There is so much Blogging advice floating around the internet. From blogging pros who have been doing it since the beginning of the internet, to a mom at home who just opened up a blogspot site two weeks ago, it seems every one has some advice for fellow bloggers.
So how do you decide which advice to implement and which to ignore?
There are a lot of posts with gorgeous images and scientific looking info graphics that are circulating poor information, which is why we thought it was time to bring you some thoughts on how to choose blogging advice wisely. Whenever you are hearing advice, it’s important to first consider the source.
1. Numbers – If some one is writing a post about how to get more followers on twitter, the first thing I do is click over to their twitter account to see how many followers they have. If they have 57 Twitter followers and they’re trying to teach me how to get followers, I can already tell it’s going to be bad advice, simply because they evidently have not experienced what they are talking about.
It’s not just in the number either. You can buy followers and likes, so you need to do some extra digging. On Facebook it’s easy to gauge the health of a page by simply clicking on the number of likes. This will take you to a brief version of the page’s analytics. What you are looking for here is the talking about number. Comparing the talking about to the number of likes is a simple way to guess the health of a Facebook page. With all the Facebook changes if the talking about number is at least 10% of the number of likes a page has, this is considered a Facebook page doing pretty well. There are lots of amazing pages out there doing much than just 10% too! You want to look to people who are at 10% or better for Facebook advice because those numbers in relation to one another are much more important than the number of likes a page might have. It’s so easy to buy those likes that looking at that number alone can be deceiving.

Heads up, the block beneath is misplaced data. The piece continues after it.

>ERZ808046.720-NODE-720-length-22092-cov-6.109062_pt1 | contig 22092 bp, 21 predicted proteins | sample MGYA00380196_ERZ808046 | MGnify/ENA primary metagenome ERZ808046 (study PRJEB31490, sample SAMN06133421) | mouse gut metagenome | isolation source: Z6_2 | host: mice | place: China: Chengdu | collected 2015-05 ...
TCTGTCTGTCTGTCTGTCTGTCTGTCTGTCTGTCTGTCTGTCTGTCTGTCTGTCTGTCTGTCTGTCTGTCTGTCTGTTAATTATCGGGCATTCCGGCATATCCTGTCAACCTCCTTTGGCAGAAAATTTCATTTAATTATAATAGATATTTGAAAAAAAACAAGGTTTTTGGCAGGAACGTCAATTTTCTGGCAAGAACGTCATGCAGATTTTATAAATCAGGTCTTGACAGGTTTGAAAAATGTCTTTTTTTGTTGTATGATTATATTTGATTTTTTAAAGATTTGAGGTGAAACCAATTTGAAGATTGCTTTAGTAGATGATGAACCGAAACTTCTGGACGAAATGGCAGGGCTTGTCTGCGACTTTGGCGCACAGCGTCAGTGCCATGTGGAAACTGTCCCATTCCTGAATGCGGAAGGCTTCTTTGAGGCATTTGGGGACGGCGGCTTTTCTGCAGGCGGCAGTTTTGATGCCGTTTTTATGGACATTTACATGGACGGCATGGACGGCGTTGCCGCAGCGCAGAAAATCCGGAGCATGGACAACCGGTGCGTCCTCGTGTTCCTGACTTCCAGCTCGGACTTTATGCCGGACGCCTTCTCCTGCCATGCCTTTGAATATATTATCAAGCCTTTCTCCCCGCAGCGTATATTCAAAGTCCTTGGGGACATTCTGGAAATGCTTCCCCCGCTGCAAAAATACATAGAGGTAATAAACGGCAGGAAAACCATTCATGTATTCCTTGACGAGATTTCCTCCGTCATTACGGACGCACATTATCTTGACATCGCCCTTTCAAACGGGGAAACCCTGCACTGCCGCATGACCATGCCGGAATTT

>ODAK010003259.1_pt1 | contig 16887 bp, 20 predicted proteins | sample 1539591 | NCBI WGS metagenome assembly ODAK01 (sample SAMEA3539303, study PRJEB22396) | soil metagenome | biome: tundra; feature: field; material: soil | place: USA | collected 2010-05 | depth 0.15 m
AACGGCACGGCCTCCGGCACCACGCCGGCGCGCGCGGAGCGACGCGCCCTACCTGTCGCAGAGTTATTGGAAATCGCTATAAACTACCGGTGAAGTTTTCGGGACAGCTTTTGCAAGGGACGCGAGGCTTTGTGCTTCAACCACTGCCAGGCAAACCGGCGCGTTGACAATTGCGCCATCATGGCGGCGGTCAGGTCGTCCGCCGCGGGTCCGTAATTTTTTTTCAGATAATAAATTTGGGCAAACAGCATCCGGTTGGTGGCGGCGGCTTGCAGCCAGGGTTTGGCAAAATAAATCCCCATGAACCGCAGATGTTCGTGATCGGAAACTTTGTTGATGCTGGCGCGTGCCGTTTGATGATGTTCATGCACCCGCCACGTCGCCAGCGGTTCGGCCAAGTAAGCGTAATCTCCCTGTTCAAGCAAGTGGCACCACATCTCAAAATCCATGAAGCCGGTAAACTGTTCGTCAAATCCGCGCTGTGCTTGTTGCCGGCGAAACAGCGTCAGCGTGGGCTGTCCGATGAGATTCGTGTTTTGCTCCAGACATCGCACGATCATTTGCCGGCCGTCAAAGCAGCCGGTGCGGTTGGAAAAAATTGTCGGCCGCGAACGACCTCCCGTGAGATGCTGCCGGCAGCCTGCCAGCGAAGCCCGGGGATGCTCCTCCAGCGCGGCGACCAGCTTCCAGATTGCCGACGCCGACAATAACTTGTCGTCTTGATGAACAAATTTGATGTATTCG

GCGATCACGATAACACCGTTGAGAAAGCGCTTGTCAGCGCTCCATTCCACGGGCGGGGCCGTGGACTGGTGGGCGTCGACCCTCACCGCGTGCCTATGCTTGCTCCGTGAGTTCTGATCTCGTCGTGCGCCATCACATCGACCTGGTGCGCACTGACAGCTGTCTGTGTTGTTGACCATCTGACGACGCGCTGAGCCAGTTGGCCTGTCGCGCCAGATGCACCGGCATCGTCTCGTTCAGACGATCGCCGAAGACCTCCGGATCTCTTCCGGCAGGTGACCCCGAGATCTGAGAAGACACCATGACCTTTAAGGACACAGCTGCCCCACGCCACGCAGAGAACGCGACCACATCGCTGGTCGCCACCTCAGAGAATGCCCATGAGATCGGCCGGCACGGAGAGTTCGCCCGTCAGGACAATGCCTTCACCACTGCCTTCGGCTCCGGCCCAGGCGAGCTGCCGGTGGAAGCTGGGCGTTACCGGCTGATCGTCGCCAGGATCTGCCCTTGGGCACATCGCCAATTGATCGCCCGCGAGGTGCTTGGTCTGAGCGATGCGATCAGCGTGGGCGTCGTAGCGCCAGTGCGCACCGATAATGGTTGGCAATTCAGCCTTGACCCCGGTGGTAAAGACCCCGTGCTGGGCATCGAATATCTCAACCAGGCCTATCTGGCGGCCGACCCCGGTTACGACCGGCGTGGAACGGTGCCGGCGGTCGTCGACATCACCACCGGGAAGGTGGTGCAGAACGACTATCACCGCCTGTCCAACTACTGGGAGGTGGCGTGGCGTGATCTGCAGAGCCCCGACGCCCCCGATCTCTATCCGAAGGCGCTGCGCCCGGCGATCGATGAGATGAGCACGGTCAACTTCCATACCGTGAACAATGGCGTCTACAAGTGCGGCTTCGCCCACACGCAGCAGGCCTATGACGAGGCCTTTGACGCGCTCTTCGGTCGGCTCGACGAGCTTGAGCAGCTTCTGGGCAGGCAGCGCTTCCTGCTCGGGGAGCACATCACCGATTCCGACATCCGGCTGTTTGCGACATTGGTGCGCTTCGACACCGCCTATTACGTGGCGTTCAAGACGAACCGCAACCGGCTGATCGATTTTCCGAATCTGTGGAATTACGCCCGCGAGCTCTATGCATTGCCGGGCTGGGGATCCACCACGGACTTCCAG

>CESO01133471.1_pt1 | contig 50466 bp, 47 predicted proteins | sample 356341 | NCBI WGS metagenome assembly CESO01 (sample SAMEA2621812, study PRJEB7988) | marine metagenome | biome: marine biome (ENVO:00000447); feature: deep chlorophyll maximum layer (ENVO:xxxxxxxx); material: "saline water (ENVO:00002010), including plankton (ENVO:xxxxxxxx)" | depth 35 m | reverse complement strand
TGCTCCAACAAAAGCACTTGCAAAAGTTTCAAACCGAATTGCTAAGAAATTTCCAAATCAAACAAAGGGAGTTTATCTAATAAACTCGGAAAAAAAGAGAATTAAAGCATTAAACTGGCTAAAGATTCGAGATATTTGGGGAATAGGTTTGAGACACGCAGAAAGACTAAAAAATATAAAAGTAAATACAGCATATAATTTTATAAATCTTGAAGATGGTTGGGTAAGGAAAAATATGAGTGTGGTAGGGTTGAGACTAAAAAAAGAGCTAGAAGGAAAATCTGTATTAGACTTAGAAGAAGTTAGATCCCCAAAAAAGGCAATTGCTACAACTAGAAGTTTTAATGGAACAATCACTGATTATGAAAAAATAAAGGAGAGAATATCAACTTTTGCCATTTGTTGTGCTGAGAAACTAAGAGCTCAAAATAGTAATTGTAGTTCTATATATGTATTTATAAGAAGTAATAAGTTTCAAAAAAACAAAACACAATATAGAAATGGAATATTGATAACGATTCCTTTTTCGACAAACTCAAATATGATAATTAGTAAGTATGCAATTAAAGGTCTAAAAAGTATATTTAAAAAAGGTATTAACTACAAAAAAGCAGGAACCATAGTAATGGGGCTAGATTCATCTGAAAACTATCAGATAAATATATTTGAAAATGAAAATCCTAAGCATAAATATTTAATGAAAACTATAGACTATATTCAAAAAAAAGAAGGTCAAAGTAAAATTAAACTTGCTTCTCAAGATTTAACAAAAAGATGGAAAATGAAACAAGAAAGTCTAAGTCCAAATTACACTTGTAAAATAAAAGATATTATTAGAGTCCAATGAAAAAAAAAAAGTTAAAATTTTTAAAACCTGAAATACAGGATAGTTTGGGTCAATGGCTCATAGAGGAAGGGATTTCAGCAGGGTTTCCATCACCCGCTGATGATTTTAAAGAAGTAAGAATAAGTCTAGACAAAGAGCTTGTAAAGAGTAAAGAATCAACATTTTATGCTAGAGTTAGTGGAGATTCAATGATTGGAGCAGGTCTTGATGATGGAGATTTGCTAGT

Be it social media or anything else, do a bit of digging around to see how the person who is giving the advice stacks up against what they are saying. While I don’t discount the growth of another person, I want to learn from those more successful than myself, so I try to find people like that to ask questions and learn from.
2. Niche – Especially in regards to social media advice, niche matters. What works for one niche and one platform may not do as well for another niche and platform. Some people are experts for every one, while others have success more because of their niche than their methods specifically. Learn to differentiate between these and you’ll be able to save time trying things that won’t work for you because your niche is different. An example of this is the info graphic charts that state when the most number of people are online and urge you to post socially at these key times. While there is interesting and important information to be gleaned from these, if they are not telling you what type of people are online during those hours it is virtually irrelevant to you. You must decipher when YOUR target audience is online, not other random people in the population.
3. One way? – Remember that there are many ways to be an awesome and successful blogger. Any one marketing their way as THE way to reach success is probably incorrect. Different blogs perform better on varying platforms and with various methods and strategies. There is much to be learned from other bloggers, but it’s important to be careful when listening to advice so you don’t waste your time pursuing something that is poor advice in the end.
Have you ever heard bad blogging advice being circulated? What are some of the worst blog tips you’ve ever received/heard?